March 8, 2021

State Education Contract Canceled With News Corp. Subsidiary Wireless Generation

The New York State comptroller’s office has rejected a $27 million contract with a News Corporation subsidiary to build a data system for tracking student performance, as fallout widens against the international media conglomerate due to a phone hacking scandal in Britain.

Thomas P. DiNapoli, the state comptroller, had given the green light to state education officials in May to pursue a no-bid contract with Wireless Generation, an education technology company based in Brooklyn in which News Corporation had acquired a 90 percent stake last November for more than $360 million.

Last week, however, Mr. DiNapoli decided that the revelations surrounding News Corporation had made final approval of the contract untenable. In a rejection letter, first reported on Saturday by The Daily News, he told state education officials that they should instead put the project out to bid to a variety of companies.

“We believe the record remains incomplete with respect to the vendor responsibility issues involving the parent company of Wireless Generation,” the letter said.

The comptroller’s office also said it now believed other companies could do the work, making a competitive bid necessary.

The concerns that killed the state contract follow other questions raised about Wireless Generation’s work in New York City.

The company was acquired by News Corporation just weeks after Joel I. Klein, a former New York schools chancellor, left city employment to work for News Corporation as vice president of educational technology. Wireless Generation helped to develop and run the city’s $80 million student data system, known as ARIS, as well as the technology behind one of Mr. Klein’s favorite projects, a computer-based learning model known as School of One.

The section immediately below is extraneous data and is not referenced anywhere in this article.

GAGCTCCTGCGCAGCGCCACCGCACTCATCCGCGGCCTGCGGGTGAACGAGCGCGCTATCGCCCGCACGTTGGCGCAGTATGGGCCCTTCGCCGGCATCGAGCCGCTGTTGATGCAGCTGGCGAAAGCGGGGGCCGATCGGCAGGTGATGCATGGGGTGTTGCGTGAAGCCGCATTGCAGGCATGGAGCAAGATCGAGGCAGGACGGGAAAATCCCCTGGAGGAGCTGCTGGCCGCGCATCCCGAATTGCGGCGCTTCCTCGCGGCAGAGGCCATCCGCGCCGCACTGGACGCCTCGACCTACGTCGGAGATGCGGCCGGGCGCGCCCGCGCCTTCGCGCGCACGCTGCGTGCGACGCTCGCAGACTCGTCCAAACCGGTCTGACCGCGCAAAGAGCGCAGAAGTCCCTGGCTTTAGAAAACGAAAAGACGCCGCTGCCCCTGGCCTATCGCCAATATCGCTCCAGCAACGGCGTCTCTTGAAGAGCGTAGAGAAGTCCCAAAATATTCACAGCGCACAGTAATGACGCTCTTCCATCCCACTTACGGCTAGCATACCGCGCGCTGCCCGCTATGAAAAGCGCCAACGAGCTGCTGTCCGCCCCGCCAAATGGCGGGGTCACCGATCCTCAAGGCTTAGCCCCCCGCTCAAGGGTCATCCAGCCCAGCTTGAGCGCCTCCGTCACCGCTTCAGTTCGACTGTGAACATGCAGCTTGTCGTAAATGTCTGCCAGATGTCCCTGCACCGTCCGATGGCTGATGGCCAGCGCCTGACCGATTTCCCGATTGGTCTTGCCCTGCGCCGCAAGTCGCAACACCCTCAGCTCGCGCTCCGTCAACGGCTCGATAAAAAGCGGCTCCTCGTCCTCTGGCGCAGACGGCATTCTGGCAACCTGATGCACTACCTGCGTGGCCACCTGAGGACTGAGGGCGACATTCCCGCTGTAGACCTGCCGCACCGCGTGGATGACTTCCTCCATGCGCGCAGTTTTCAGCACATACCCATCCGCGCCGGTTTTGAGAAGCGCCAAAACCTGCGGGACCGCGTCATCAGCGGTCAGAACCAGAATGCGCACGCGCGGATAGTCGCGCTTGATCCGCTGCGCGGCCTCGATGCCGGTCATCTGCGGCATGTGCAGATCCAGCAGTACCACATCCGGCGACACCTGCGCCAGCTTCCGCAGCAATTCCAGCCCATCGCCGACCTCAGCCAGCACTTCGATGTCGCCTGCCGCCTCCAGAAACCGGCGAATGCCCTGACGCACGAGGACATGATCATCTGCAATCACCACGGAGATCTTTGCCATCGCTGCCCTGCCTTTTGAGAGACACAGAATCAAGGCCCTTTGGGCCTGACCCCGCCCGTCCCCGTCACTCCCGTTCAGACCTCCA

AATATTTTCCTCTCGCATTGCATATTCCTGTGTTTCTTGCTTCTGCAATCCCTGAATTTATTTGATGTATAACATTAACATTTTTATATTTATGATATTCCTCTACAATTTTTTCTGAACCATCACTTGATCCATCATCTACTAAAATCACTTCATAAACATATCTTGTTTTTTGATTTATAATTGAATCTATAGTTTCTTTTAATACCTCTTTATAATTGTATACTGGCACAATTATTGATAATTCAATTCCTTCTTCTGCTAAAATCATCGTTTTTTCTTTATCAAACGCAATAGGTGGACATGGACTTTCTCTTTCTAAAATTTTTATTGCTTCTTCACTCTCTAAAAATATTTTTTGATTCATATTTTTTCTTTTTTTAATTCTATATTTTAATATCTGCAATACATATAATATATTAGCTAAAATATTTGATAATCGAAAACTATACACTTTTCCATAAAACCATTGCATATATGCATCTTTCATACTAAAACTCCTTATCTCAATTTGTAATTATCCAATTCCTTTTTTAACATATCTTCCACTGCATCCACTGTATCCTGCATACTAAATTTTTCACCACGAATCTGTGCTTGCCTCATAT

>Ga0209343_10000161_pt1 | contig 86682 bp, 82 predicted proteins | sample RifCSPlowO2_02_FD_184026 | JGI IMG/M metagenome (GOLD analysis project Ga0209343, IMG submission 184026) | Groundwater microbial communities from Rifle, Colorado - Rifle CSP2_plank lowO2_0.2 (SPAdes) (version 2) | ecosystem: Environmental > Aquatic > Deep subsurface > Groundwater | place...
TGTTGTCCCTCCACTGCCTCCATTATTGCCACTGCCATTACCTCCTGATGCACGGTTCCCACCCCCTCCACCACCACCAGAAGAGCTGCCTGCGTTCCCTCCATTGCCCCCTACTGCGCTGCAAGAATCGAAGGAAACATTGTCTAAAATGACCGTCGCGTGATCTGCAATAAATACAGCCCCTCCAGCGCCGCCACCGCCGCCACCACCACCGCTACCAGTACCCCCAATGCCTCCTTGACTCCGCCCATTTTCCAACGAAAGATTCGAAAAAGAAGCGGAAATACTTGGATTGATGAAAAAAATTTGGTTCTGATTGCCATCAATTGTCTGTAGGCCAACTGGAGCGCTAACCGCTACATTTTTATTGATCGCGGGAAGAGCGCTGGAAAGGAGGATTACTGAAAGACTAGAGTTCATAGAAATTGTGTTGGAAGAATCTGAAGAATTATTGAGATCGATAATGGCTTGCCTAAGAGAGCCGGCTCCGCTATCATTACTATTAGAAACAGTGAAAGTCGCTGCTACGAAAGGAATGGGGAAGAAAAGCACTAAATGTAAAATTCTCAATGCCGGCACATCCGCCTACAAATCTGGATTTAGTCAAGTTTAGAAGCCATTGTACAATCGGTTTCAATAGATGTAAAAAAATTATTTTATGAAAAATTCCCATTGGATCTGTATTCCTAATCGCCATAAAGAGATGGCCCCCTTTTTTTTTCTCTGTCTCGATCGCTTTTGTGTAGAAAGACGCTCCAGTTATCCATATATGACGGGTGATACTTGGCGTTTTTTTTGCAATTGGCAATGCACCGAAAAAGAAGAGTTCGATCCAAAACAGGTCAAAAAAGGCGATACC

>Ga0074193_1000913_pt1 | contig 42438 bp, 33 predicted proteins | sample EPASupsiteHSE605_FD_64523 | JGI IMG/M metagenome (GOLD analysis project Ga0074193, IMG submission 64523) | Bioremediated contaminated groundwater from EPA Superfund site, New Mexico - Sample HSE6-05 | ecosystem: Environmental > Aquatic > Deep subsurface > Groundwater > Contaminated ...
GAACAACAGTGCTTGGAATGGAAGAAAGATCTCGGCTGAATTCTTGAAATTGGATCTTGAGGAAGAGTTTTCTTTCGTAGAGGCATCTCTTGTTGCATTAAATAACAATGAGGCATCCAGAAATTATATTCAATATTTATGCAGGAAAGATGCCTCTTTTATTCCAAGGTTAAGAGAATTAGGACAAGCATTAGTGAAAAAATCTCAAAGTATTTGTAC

Strict city ethics rules prevent former officials from working on matters they had substantial involvement in as city employees; News Corporation said Mr. Klein had no involvement with the purchase of Wireless Generation, which had been in the works for several months before he joined the company.

New York will still work with Wireless Generation indirectly, as part of a consortium of states building a shared data framework known as the Shared Learning Collaborative. Financed by the Bill and Melinda Gates Foundation, the $44 million project, awarded to Wireless Generation in June, is being directed by Stacey Childress, a former board member at Wireless Generation. She stepped down and sold her stock in the firm before taking the position at the Gates Foundation, a Wireless Generation spokeswoman said.

In the wake of the most recent revelations of phone hacking by The News of the World, the British tabloid that News Corporation closed in July, the state and city teachers’ unions and other critics wrote to the comptroller to ask him to deny the data system contract on ethical grounds.

“It is especially troubling that Wireless Generation will be tasked with creating a centralized database for personal student information,” the New York State United Teachers wrote in a letter, “even as its parent company, News Corporation, stands accused of engaging in illegal news gathering tactics, including the hacking of private voice mail accounts.”

Wireless Generation said it was disappointed with the comptroller’s decision and was weighing whether to submit another bid.

The State Education Department — which had been trying to move quickly with the project because it is part of a series of efforts being financed by a Race to the Top federal grant with a four-year timetable — accused the comptroller’s office of playing politics.

“The comptroller has allowed political pressure to get in the way of vital technology that would help our students,” said Jonathan Burman, a spokesman for the department. “Our office will review all options to implement the kind of system our schools need to move forward.”

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